<p>The relation from joint space to task space is known as <em><a href="https://en.wikipedia.org/wiki/Forward_kinematics">forward kinematics</a></em>. Conversion from joint position to task space position is <em>forward position</em>, and conversion from joint velocity to task space velocity is <em>forward velocity</em>. This topic is widely covered elsewhere.</p>
<p>Let's say our robot joint has position \(Q\), angular velocity \(\dot{Q}\) (also known as \(V(t)\)), and radius \(r\) from its center of rotation to the tip frame. Then the following relations apply:</p>
<p>$$
\begin{aligned}
X &= r \cdot cos(Q) \newline
Y &= r \cdot sin(Q) \newline
Z &= 0 \newline
R_x &= 0 \newline
R_y &= 0 \newline
R_z &= Q \newline
\newline
\dot{X} &= -\dot{Q} \cdot r \cdot sin(Q) \newline
\dot{Y} &= \dot{Q} \cdot r \cdot cos(Q) \newline
\dot{Z} &= 0 \newline
\dot{Rx} &= 0 \newline
\dot{Ry} &= 0 \newline
\dot{Rz} &= \dot{Q} \newline
\end{aligned}
$$</p>
<p>For example, if \(r = 1 >meter\), \(Q = 0 >rad\), and \(Qdot = \pi > rad/s\), then</p>
<p>$$
\begin{aligned}
X &= 1m \newline
Y &= 0m \newline
R_z &= 0m \newline
\dot{X} &= 0 >m/s \newline
\dot{Y} &= 1 >m/s \newline
\dot{R_z} &= \pi > rad/s \newline
\end{aligned}
$$</p>
<p>For another example, if \(r = 1 >meter\), \(Q = \pi/2 >rad\), and \(Qdot = \pi > rad/s\), then</p>
<p>$$
\begin{aligned}
X &= 0m \newline
Y &= 1m \newline
R_z &= 0m \newline
\dot{X} &= -1 >m/s \newline
\dot{Y} &= 0 >m/s \newline
\dot{R_z} &= \pi > rad/s \newline
\end{aligned}
$$</p>
<p>For details, see this <a href="https://robotacademy.net.au/masterclass/robotic-arms-and-forward-kinematics/?lesson=260">video lecture</a>.</p>
<p>Going back to our 1-second trajectory, since the joint velocity is a parabola, which is symmetric, the maximum occurs at any of \(t = 0\), \(t = 0.5\), or \(t = 1\). Since \(V_{init} = V_{final} = 0\), the maximum occurs at \(t = 0.5\). This results in the following task space velocities:</p>
<p>$$
\begin{aligned}
Q(0.5) &= -\pi t³ + \frac{3\pi}{2}t² = \pi/4 >rad \newline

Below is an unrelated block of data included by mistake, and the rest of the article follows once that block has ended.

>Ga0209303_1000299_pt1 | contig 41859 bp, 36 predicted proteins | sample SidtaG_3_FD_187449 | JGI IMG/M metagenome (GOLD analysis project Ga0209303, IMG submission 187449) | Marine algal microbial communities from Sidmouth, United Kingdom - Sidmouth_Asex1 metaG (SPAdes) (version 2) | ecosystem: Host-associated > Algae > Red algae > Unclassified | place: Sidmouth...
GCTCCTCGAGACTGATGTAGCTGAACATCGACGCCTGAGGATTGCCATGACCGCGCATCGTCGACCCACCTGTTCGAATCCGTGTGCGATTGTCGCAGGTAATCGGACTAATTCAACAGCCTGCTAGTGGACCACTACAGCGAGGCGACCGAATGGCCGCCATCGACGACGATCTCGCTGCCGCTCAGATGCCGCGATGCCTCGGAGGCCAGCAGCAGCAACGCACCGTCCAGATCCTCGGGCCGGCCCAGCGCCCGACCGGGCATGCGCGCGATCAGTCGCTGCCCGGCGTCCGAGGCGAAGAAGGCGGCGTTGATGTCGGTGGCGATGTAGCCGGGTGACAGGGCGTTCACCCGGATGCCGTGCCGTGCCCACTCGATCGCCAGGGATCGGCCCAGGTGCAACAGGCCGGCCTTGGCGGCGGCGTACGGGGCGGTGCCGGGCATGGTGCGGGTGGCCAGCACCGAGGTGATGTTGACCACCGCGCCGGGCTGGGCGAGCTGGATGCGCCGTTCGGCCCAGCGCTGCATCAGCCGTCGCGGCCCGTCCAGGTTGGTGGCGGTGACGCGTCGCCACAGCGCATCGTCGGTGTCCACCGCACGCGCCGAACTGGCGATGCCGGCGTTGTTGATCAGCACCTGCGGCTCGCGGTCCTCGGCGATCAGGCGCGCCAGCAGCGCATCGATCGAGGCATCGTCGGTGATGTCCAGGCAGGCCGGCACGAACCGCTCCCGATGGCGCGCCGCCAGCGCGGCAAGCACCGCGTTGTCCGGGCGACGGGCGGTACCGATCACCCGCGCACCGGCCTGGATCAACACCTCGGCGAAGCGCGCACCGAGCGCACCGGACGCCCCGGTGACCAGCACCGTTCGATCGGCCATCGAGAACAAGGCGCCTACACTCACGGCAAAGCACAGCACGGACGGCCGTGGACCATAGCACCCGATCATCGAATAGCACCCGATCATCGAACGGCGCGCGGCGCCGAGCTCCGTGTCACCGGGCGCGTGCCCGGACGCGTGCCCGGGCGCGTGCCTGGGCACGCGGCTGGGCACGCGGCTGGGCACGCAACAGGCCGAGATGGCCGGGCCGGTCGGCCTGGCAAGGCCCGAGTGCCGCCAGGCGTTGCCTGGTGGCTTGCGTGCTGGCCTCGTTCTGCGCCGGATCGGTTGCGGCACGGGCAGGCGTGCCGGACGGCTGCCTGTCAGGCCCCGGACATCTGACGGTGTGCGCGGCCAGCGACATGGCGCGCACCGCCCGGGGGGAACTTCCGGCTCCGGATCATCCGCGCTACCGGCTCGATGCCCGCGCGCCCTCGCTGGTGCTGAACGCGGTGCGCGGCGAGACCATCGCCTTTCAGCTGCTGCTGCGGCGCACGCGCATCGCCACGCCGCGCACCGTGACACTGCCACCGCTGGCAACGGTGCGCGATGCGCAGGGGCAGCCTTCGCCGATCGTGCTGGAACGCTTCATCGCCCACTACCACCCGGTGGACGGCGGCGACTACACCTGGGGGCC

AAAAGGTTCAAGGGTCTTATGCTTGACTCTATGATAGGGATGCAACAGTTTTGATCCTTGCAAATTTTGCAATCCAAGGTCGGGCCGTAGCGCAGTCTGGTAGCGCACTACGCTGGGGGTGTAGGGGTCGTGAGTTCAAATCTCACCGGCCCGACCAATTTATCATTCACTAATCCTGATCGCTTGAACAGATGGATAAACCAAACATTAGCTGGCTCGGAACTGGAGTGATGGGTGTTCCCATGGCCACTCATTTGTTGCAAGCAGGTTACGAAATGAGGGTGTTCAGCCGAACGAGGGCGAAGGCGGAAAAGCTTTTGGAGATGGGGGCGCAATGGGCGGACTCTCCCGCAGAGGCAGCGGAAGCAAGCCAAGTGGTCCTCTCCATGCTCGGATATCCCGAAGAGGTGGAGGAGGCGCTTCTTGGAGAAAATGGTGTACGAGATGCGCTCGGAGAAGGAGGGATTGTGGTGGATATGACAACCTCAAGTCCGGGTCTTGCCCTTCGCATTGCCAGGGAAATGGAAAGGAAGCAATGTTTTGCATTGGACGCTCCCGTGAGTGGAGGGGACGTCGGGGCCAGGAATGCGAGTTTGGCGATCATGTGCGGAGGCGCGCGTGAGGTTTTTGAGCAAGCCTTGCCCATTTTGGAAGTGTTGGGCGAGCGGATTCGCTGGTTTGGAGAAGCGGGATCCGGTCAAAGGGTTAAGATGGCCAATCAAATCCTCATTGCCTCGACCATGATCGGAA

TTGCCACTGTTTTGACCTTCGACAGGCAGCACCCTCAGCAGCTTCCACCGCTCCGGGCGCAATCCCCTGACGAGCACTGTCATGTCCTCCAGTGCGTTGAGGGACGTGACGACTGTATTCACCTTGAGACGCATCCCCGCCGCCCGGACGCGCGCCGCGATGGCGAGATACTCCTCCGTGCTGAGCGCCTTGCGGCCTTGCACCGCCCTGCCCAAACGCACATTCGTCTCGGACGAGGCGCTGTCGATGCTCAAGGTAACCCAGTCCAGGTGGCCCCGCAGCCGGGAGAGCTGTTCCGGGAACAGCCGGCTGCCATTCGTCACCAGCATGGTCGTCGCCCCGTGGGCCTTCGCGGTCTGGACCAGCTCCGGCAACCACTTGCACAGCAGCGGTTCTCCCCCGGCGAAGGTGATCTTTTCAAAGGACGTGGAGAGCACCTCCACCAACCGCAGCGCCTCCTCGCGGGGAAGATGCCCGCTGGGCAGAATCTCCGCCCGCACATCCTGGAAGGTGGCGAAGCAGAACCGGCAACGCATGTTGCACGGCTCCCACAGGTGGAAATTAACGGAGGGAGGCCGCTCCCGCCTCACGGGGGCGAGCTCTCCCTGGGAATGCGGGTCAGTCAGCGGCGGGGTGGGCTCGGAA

V(0.5) &= -3\pi(1/2)² +3\pi/2 = \frac{3\pi}{4} rad/s \newline
\dot{X}_{max} &= \frac{3\pi}{4} rad/s \cdot 1m \cdot cos(\pi/4) = 1.67m/s = 1670 >mm/s \newline
\dot{Y}_{max} &= \frac{3\pi}{4} rad/s \cdot 1m \cdot sin(\pi/4) = 1.67m/s = 1670 >mm/s \newline
\dot{Z}_{max} &= 0 >mm/s \newline
\dot{R_x} &= 0 >rad/s \newline
\dot{R_y} &= 0 >rad/s \newline
\dot{R_z} &= \frac{3\pi}{4} >rad/s \newline
\end{aligned}
$$</p>
<p>Dividing by the given task space constraints yields the following ratios:</p>
<p>$$
\begin{aligned}
X_{ratio} &= 1670/100 = 16.7 \newline
Y_{ratio} &= 1670/100 = 16.7 \newline
Z_{ratio} &= 0 \newline
R_{x_{ratio}} &= 0 \newline
R_{y_{ratio}} &= 0 \newline
R_{z_{ratio}} &= \frac{\frac{3\pi}{4} >rad/s}{9°/s} = 15 \newline
\end{aligned}
$$</p>
<p>The maximum task space ratio is \(16.7\), which is less than the previous value of \(v_{scale} = 22.5\). <em>The previous scaled trajectory duration of 22.5s also satisfies the given task space constraints.</em> \(\blacksquare\)</p>
<hr />
<h3 id="multiple-joints">Multiple Joints</h3>
<p>The same approach applies to robots with more than one joint. </p>
<p>In this case, if we have \(m\) joints, then we will have \(m\) cubic splines, and \(a_{scale}\) and \(v_{scale}\) must be calculated for each joint. </p>
<p>The scale resulting from dividing the forward velocity by the task space limit is also calculated. The maximum of the joint space ratios and the task space ratio yields the optimal trajectory duration.</p>
<h4 id="example">Example</h4>
<p>Consider adding a second joint to the previous example to create a two-joint manipulator. This joint has the same velocity and acceleration limits.</p>
<p>$$
\begin{aligned}
V_{limit} &= 0.104719755 > rad/s \newline
A_{limit} &= 0.0523599 > rad/s^2
\end{aligned}
$$</p>
<p><img src="https://drive.google.com/uc?export=view&id=1YFmbgUtKW6srb9yDHVx6TMgpF5-3maH1" alt="" />
<em>Figure: A robot with two joints.</em></p>
<p><a href="https://www.desmos.com/calculator/mnga15rnud">Simulate this robot on Desmos</a>. Use the \(q_1\) and \(q_2\) sliders.</p>
<p>The first spline is unchanged.</p>
<p>$$
\begin{array}{c}
\begin{aligned}
Q_{init_1} &= 0 & A_1 &= -\pi \newline
Q_{final_1} &= \pi/2 & B_1 &= 3\pi/2 \newline
V_{init_1} &= 0 & C_1 &= 0 \newline
V_{final_1} &= 0 & D_1 &= 0 \newline
\end{aligned}
\end{array}
$$</p>
<p>Here is the second spline. </p>
<p>$$